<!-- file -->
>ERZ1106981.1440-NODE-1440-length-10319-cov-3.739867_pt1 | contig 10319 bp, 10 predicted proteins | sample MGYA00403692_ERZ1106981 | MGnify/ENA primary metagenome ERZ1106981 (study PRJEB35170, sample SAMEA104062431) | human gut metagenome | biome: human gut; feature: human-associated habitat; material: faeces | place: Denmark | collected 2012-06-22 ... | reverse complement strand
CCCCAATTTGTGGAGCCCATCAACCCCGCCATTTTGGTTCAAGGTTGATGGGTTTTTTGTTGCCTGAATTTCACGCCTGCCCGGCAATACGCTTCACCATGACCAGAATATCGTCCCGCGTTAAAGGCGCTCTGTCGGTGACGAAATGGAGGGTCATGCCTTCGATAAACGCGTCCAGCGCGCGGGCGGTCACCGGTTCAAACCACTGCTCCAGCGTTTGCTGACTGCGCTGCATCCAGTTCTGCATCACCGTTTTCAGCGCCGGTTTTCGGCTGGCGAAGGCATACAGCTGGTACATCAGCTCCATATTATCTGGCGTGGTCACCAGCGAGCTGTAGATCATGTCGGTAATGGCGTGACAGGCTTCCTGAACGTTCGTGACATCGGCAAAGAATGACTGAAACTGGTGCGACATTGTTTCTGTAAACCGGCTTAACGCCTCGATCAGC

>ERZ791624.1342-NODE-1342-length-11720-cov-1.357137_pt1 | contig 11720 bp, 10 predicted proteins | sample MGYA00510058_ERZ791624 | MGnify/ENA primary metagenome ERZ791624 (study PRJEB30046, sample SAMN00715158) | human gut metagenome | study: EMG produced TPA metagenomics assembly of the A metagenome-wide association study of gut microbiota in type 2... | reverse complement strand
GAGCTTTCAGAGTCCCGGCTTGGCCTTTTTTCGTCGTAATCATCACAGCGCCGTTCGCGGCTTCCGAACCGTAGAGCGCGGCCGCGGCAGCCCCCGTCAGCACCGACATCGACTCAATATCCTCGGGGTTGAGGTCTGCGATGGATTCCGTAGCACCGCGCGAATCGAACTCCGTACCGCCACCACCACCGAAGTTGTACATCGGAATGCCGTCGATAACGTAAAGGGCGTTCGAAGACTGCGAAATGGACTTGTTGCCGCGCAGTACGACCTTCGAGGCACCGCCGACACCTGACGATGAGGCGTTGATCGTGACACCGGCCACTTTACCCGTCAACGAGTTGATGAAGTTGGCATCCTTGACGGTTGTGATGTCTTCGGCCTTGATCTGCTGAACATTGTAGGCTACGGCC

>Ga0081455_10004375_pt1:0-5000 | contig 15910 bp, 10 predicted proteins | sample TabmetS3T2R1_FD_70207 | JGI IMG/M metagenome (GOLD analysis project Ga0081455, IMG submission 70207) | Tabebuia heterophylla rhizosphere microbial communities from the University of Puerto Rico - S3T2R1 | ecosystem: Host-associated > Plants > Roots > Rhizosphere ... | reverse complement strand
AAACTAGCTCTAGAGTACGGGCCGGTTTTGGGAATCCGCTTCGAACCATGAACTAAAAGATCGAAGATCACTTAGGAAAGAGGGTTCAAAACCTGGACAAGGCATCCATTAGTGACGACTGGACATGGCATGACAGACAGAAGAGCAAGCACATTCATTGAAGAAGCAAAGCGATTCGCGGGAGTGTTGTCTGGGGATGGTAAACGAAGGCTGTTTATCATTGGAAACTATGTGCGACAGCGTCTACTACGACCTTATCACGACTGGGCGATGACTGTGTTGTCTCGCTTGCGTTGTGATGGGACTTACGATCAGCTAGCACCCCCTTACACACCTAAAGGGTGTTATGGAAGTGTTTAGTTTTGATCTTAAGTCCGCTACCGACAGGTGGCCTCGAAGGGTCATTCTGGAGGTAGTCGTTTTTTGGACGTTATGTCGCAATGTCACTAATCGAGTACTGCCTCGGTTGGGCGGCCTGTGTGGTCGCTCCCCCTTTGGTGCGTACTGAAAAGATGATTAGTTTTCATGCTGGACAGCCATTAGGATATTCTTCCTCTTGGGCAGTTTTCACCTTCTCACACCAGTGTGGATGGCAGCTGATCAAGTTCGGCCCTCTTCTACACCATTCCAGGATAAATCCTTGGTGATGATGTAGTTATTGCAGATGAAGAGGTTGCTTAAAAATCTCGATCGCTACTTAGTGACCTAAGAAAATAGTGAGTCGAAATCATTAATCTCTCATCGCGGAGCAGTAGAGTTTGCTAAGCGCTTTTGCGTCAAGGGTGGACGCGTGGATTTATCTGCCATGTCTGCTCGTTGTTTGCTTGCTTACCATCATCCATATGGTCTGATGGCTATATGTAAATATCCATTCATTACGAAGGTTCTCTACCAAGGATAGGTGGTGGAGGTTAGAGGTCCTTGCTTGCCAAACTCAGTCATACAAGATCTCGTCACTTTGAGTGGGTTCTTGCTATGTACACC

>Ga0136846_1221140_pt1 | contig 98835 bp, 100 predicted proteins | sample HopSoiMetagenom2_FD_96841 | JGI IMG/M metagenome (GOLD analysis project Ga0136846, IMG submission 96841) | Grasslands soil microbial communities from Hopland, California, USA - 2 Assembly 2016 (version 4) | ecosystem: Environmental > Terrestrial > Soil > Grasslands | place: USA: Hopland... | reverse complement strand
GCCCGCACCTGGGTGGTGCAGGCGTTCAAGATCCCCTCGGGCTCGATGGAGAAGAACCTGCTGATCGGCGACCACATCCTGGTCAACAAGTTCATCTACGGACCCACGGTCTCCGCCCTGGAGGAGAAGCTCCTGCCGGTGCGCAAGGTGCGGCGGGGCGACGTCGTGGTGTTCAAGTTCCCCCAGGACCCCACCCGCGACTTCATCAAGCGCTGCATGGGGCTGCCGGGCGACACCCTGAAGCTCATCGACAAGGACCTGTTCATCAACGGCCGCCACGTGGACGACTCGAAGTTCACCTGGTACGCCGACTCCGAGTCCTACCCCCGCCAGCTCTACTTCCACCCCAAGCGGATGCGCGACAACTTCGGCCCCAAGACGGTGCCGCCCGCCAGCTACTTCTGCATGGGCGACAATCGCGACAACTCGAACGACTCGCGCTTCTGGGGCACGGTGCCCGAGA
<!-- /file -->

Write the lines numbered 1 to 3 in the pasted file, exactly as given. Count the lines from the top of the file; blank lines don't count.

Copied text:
>ERZ1106981.1440-NODE-1440-length-10319-cov-3.739867_pt1 | contig 10319 bp, 10 predicted proteins | sample MGYA00403692_ERZ1106981 | MGnify/ENA primary metagenome ERZ1106981 (study PRJEB35170, sample SAMEA104062431) | human gut metagenome | biome: human gut; feature: human-associated habitat; material: faeces | place: Denmark | collected 2012-06-22 ... | reverse complement strand
CCCCAATTTGTGGAGCCCATCAACCCCGCCATTTTGGTTCAAGGTTGATGGGTTTTTTGTTGCCTGAATTTCACGCCTGCCCGGCAATACGCTTCACCATGACCAGAATATCGTCCCGCGTTAAAGGCGCTCTGTCGGTGACGAAATGGAGGGTCATGCCTTCGATAAACGCGTCCAGCGCGCGGGCGGTCACCGGTTCAAACCACTGCTCCAGCGTTTGCTGACTGCGCTGCATCCAGTTCTGCATCACCGTTTTCAGCGCCGGTTTTCGGCTGGCGAAGGCATACAGCTGGTACATCAGCTCCATATTATCTGGCGTGGTCACCAGCGAGCTGTAGATCATGTCGGTAATGGCGTGACAGGCTTCCTGAACGTTCGTGACATCGGCAAAGAATGACTGAAACTGGTGCGACATTGTTTCTGTAAACCGGCTTAACGCCTCGATCAGC

>ERZ791624.1342-NODE-1342-length-11720-cov-1.357137_pt1 | contig 11720 bp, 10 predicted proteins | sample MGYA00510058_ERZ791624 | MGnify/ENA primary metagenome ERZ791624 (study PRJEB30046, sample SAMN00715158) | human gut metagenome | study: EMG produced TPA metagenomics assembly of the A metagenome-wide association study of gut microbiota in type 2... | reverse complement strand